Book Review: Cradleland of Parasites
I’m not going to beat around the bush; I absolutely love this collection of plague poetry! The writing is beautiful, the imagery is exquisite (though ghastly and disturbing), and the focus on the Black Death is so cool…though a little unnerving considering when I read this (i.e. middle of a pandemic).
SUMMARY: Bram Stoker Award-winner Sara Tantlinger delivers her CRADLELAND OF PARASITES, a harrowing and darkly gorgeous collection of poetry chronicling the death and devastation of one of history’s greatest horrors: The Black Plague.
There are lots of intriguing overarching topics that span the collection; from the idea that this was either punishment or abandonment by God, to the utter havoc this disease caused in society, to the idea that it killed indiscriminately and leveled social classes. I also love how the author gives us a glimpse into the various perspectives from the time period. We see how the plague affected both prince and pauper alike, and some of my favorite poems are the ones written from the POV of people like the “Village Gravediggers” and the “Brothers of the Dead” (beaked plague doctors). There are also some cool poems that personify the disease as various demons, malicious spirits, and even a horseman of the apocalypse (Pestilence, of course).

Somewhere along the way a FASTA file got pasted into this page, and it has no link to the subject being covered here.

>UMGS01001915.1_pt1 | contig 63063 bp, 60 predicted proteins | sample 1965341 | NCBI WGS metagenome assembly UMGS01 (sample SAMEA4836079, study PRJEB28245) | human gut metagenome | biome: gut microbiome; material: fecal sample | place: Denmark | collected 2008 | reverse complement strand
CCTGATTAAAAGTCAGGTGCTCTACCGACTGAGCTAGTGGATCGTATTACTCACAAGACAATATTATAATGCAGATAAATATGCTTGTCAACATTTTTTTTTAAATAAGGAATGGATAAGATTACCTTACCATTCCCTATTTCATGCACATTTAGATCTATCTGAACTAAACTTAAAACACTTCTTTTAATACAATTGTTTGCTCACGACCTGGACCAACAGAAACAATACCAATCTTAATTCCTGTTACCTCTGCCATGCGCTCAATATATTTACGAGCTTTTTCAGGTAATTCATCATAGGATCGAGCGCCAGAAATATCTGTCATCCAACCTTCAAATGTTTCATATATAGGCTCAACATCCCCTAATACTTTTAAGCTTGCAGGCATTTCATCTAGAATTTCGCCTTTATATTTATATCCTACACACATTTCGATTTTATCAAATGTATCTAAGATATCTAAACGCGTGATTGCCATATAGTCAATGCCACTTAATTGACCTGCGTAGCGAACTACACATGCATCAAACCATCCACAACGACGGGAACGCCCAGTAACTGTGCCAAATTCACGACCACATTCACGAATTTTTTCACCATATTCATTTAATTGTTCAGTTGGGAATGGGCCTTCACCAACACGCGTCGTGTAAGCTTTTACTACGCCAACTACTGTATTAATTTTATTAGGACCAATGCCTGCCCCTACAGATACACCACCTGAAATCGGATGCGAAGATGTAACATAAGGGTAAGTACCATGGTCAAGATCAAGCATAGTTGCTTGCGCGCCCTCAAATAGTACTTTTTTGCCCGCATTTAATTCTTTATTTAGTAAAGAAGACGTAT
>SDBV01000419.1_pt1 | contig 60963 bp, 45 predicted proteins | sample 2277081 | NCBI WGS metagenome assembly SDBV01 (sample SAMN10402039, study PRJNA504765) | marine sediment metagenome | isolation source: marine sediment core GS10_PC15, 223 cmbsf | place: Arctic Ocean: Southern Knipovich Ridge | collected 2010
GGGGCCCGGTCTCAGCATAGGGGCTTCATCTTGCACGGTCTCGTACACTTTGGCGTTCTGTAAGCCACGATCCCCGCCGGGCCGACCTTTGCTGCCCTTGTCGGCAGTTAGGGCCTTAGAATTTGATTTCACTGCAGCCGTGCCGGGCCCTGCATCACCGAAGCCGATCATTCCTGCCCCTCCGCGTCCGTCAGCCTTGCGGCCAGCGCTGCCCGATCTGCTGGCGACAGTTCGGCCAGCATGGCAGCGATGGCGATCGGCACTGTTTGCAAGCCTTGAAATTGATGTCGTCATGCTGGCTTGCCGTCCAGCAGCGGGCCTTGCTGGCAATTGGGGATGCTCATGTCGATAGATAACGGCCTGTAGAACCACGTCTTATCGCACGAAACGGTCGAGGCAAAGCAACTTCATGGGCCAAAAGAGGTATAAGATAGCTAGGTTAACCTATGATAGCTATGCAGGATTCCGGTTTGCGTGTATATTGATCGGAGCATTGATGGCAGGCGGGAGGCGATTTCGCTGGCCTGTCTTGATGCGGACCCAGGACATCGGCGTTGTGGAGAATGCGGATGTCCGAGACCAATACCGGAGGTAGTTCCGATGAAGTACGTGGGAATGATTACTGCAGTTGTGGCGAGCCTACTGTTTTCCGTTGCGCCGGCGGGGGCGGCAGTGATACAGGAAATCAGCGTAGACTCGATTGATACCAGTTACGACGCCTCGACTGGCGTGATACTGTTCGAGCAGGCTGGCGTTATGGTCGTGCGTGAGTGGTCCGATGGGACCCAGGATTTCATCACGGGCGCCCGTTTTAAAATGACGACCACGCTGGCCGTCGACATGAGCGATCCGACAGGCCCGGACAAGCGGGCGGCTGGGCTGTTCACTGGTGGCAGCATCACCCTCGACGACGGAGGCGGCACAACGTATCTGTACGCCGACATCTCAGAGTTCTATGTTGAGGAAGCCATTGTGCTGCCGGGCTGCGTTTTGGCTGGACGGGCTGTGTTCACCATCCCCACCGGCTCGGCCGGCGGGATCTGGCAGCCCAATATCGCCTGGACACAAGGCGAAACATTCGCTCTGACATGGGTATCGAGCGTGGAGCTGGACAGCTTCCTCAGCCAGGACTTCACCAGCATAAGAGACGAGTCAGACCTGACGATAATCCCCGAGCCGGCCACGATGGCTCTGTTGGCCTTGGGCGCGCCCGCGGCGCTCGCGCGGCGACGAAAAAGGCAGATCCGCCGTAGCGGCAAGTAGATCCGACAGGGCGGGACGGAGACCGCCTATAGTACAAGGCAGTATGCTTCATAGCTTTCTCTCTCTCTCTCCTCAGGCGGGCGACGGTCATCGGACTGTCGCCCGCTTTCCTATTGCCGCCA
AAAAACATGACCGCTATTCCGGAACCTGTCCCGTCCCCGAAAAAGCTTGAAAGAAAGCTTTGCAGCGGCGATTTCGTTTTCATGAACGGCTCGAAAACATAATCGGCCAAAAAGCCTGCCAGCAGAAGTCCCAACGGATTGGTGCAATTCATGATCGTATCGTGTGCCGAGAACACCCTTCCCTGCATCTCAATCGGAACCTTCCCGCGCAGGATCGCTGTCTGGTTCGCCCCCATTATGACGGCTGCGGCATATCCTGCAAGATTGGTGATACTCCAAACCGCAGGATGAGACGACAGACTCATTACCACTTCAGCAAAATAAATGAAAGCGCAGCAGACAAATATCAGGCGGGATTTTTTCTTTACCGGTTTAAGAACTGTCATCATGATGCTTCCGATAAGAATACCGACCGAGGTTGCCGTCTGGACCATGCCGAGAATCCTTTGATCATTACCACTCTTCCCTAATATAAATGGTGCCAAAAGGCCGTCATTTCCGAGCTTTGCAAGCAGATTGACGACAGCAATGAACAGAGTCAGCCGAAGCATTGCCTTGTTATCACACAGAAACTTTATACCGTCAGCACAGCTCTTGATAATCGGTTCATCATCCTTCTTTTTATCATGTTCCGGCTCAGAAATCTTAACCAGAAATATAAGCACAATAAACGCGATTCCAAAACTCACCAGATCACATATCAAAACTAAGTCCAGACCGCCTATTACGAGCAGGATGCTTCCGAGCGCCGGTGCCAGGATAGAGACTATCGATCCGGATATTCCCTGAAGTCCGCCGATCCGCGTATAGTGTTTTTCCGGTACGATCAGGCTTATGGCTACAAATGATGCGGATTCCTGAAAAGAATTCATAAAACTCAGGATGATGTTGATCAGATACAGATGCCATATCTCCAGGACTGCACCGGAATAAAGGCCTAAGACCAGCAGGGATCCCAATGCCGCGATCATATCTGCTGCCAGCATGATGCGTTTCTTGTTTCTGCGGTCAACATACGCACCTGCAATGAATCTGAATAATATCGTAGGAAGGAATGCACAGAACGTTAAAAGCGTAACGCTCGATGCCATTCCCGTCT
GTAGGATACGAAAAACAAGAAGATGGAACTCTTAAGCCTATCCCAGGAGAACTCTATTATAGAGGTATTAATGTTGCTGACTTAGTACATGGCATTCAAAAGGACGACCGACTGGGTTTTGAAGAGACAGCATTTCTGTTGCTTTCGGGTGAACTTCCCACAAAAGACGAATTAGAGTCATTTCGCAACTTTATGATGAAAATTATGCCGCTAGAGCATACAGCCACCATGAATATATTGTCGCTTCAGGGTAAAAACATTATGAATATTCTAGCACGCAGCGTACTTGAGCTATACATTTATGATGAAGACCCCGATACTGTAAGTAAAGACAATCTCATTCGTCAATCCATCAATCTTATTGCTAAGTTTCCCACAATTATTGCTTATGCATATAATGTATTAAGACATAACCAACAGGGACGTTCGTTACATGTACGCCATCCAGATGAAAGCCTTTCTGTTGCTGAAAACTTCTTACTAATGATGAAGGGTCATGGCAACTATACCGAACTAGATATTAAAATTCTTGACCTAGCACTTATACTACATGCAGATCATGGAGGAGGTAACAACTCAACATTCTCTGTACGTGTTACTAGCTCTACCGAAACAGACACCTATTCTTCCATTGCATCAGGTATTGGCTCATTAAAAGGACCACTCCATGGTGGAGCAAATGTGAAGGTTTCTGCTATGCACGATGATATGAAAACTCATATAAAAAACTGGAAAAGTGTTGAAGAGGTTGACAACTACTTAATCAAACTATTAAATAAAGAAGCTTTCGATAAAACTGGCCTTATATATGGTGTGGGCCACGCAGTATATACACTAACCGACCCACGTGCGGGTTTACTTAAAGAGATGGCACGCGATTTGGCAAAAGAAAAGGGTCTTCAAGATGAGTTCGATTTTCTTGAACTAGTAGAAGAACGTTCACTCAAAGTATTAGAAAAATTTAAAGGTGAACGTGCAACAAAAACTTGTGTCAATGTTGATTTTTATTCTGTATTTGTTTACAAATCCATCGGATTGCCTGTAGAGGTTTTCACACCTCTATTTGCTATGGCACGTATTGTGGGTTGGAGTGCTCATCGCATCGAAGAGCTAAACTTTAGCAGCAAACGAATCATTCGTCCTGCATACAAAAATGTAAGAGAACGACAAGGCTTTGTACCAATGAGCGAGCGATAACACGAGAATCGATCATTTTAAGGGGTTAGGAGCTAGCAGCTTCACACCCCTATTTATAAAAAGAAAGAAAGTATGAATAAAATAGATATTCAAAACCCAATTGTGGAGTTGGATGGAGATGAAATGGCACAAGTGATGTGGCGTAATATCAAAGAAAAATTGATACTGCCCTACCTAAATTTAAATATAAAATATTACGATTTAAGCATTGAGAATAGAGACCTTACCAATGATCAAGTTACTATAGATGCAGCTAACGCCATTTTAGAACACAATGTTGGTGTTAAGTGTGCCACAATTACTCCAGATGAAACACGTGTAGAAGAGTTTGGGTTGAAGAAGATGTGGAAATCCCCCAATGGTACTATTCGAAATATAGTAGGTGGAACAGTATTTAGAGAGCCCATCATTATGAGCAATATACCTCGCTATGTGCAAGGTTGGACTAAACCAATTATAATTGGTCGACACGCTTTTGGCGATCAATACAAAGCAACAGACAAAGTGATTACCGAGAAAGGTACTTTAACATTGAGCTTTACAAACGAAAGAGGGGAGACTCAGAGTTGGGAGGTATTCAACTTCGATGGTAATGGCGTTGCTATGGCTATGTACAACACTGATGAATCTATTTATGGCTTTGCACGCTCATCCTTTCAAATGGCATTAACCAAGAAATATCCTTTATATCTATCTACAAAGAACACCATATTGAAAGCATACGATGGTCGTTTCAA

It would appear that Tantlinger did her research for this collection. No one could write with such vivid authenticity about buboes, hemorrhaging, and puss otherwise (I hope). It also shows in poems such as “The Siege of Caffa” which is about diseased bodies being launched over city walls during wartime, and “Death Ships,” which is about how the plague came to Sicily by boat. Such poems lend another level of weight and authenticity to what is already a well-thought-out collection. So many of these poems had me wanting to spend hours researching the terrifying historical veracity that spawned them.
I could go on and on about the poems in this collection. Like how there’s one about people, in their petrified ignorance, who tried killing dogs and cats but left the rats alive. Or one about an awful storm that blows into a port city and exacerbates the disease. Or the ones toward the end of the collection that reach into the present and examine other infectious diseases, such as schistosomiasis, cysticercosis, and even covid. I could go on and on, but I’d rather you just go experience them for yourself!!